Please create an account to participate in the Slashdot moderation system

 



Forgot your password?
typodupeerror
Get HideMyAss! VPN, PC Mag's Top 10 VPNs of 2016 for 55% off for a Limited Time ×

Comment Re:I'm shocked. (Score 1) 528

You're talking about a fundamentally different situation to the rest of us here.

In your example, a remote service on which some functionality depended was disabled. Obviously anything that depends on some remote facility can be affected by changes there, regardless of changes to the local machine. This is a real danger of the kind of always-online systems we have today, and it can be (and certainly has been) abused by developers, but I don't think it was what the rest of us were talking about in this particular discussion.

What we were talking about before was whether Microsoft could forcibly affect a Windows 7 system itself to disable functionality, analogously to the Windows 10 updates that started this discussion. The only change to a local machine in your example appears to be via a software update, which you can choose not to install on Windows 7, while not everyone on Windows 10 has that option, short of actively circumventing Microsoft's system.

The Anniversary update for Windows 10 is particularly troubling, because up to now the only way to restore some of the control that earlier versions of Windows offered (notably including controlling Windows updates themselves) on Windows 10 Pro has been through group policies, and Microsoft have now demonstrated that they are willing to remove even that control mechanism if it suits them.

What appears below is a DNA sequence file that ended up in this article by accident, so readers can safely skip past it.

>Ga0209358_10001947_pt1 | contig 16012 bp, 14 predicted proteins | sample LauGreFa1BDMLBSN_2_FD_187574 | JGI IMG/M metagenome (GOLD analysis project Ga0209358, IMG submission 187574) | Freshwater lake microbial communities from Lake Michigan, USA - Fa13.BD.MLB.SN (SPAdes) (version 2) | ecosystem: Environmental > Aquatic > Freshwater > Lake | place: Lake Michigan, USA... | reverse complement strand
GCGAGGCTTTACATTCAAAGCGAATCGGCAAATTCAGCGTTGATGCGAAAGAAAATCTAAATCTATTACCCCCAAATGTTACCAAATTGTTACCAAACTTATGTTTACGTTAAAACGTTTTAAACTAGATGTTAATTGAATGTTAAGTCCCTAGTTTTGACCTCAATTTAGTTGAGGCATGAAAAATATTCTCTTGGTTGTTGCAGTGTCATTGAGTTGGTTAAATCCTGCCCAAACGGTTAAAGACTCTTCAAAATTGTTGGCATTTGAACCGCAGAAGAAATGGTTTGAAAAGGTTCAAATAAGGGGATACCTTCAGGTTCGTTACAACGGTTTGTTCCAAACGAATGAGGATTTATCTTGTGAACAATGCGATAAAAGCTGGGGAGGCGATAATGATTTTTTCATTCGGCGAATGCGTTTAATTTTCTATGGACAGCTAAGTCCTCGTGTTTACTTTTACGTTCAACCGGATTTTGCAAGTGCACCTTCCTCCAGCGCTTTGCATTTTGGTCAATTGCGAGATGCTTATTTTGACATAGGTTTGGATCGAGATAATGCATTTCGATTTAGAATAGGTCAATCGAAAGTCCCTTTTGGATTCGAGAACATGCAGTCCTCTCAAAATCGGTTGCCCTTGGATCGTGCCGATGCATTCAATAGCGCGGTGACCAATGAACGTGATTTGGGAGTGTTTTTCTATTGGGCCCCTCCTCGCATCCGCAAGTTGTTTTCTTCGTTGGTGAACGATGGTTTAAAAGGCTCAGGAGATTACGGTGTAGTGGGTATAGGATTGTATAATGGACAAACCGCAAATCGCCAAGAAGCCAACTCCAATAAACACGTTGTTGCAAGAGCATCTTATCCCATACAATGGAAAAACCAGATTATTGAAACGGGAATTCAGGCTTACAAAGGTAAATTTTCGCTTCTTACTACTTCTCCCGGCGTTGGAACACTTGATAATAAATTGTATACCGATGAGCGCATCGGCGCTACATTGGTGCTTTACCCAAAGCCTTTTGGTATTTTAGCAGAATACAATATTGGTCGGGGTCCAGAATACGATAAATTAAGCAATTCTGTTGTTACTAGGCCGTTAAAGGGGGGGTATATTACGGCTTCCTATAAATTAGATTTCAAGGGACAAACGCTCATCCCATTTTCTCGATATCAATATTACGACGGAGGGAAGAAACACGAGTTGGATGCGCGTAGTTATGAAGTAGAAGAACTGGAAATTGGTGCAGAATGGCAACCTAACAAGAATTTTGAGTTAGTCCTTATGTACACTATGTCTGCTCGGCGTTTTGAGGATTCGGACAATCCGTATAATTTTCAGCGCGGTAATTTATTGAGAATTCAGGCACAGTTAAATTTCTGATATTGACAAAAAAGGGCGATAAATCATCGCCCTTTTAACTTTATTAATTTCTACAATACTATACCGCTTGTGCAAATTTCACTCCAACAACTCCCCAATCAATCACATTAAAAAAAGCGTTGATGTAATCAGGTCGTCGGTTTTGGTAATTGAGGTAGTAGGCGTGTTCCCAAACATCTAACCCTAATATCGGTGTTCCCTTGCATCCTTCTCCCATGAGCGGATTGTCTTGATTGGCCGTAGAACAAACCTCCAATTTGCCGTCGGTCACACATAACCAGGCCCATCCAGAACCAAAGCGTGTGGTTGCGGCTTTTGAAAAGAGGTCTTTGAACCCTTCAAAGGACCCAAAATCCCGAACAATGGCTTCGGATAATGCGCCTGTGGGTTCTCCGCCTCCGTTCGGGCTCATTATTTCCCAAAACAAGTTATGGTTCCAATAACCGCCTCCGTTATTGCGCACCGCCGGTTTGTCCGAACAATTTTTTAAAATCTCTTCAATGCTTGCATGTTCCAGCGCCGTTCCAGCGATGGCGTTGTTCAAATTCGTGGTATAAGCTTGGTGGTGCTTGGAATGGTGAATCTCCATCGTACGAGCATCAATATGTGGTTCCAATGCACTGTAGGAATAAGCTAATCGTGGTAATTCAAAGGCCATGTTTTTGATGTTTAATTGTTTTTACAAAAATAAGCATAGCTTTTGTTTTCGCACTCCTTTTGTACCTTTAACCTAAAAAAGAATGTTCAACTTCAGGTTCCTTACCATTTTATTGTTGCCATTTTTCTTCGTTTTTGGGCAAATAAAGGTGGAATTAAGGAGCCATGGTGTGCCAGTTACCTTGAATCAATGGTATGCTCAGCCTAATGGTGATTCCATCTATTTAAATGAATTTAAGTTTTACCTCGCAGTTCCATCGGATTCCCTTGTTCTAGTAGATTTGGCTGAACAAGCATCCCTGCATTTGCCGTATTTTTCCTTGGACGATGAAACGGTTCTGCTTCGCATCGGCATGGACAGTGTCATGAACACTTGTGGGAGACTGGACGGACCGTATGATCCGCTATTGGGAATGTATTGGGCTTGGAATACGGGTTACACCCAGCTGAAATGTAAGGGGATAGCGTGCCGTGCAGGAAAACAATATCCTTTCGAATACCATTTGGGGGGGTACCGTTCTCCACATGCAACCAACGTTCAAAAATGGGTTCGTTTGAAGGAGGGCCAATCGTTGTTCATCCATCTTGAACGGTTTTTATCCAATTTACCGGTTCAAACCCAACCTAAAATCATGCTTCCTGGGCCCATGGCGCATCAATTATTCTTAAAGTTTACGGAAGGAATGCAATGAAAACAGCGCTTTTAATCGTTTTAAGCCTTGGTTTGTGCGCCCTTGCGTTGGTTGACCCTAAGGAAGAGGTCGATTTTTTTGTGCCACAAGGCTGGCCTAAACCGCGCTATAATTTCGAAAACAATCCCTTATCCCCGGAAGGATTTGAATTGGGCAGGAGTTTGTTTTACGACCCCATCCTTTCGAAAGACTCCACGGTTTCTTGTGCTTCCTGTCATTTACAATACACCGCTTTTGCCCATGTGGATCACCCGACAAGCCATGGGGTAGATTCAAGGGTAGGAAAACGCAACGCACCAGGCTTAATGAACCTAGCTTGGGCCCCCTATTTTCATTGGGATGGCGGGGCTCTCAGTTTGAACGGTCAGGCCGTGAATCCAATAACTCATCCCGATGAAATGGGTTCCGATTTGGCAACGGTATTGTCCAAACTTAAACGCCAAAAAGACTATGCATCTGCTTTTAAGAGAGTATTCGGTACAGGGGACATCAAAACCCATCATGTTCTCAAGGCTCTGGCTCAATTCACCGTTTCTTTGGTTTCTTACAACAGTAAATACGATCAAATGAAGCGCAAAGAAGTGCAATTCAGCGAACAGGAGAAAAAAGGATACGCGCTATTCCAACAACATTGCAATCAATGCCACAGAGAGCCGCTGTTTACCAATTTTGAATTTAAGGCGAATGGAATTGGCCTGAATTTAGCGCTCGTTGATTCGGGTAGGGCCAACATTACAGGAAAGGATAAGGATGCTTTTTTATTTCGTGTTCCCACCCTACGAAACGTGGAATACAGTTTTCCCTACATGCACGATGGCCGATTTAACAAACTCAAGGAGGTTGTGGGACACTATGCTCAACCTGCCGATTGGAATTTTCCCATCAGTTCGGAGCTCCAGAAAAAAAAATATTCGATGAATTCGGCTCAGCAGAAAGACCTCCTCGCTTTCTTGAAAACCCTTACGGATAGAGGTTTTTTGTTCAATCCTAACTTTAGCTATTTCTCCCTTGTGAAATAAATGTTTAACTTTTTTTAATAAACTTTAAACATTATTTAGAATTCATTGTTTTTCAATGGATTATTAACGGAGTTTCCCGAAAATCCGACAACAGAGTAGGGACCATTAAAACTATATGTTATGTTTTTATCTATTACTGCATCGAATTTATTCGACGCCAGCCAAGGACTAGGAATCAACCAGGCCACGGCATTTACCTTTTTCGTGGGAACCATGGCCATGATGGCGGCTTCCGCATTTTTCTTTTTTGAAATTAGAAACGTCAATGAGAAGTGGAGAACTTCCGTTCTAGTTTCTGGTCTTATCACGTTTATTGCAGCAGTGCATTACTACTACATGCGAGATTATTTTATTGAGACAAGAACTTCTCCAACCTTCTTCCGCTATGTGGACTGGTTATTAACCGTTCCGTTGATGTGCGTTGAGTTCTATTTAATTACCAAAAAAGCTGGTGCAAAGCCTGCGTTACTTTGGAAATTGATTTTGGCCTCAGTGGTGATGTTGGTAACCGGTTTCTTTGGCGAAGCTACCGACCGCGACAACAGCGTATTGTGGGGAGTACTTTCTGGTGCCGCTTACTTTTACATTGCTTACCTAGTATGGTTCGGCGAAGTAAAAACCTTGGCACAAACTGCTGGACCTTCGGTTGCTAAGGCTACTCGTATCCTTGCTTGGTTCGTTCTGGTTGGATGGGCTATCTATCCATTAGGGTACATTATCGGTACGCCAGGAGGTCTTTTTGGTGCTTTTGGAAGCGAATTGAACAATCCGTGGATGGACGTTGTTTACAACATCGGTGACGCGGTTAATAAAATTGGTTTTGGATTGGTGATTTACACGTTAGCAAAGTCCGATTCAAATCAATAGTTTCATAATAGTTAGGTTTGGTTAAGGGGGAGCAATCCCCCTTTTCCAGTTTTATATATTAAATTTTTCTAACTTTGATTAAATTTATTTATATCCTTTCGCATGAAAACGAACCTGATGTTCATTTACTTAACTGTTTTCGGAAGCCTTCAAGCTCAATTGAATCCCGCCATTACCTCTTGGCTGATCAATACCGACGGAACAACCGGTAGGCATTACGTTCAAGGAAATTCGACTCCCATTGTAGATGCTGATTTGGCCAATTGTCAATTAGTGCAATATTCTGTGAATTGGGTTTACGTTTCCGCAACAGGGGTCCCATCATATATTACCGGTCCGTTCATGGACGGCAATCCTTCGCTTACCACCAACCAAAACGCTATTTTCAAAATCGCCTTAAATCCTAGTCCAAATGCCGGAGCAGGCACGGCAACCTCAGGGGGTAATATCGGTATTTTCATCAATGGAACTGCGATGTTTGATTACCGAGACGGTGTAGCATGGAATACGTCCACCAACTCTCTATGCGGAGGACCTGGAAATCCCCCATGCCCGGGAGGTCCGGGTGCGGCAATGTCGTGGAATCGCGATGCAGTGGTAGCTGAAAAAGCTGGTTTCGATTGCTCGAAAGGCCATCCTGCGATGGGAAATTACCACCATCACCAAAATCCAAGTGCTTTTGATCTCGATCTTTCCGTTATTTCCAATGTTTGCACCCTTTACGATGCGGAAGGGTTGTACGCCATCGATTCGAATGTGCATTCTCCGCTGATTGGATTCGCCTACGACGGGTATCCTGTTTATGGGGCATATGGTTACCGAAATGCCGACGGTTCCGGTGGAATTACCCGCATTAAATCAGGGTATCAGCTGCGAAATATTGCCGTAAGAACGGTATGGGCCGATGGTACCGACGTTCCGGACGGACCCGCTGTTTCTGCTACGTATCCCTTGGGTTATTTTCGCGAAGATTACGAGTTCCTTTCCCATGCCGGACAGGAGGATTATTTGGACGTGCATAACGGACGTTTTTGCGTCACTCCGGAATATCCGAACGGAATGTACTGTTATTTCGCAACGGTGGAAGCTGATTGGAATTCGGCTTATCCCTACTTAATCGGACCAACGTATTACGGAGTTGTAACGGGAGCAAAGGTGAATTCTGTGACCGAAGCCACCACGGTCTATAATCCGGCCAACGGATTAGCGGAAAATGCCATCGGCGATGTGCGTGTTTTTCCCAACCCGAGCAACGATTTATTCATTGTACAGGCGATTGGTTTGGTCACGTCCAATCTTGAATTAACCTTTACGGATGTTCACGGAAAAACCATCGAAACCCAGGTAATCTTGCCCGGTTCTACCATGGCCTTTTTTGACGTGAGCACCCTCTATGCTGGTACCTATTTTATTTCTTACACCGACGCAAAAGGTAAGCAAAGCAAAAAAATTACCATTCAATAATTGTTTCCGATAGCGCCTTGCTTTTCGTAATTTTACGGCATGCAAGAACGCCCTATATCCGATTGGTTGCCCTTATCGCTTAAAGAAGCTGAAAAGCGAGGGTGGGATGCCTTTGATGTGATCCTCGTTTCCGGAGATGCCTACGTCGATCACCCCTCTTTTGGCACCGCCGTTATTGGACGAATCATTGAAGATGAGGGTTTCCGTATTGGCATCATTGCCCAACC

Comment Re:Windows 10, Windows 10, Windows 10! (Score 1) 480

That doesn't seem like a particularly believable reason. ARM SoCs that might end up in tablets and phones all have at least moderately competent GPUs and the requirements of Aero Glass are pretty trivial even by modern mobile GPU standards (compositing, a token amount of pixel shader). More importantly, offloading rendering to the GPU is more power efficient (which is why Apple pushed as much as possible there starting when laptop sales began to outnumber desktops and continued when iDevices started to become popular).

Comment Re:dark patterns huh? (Score 1) 126

Is it any wonder that UX designers are getting a horrible reputation among some segments of the tech-savvy crowd?

The main reason for this is that people who self-describe as UX experts, as opposed to HCI experts, tend to be the ones that favour form over function and ignore the last 40 or so years of research into how to design useable interfaces. Most of them wouldn't know Fitts' Law if it dragged them to the corner of the screen and made them infinitely long.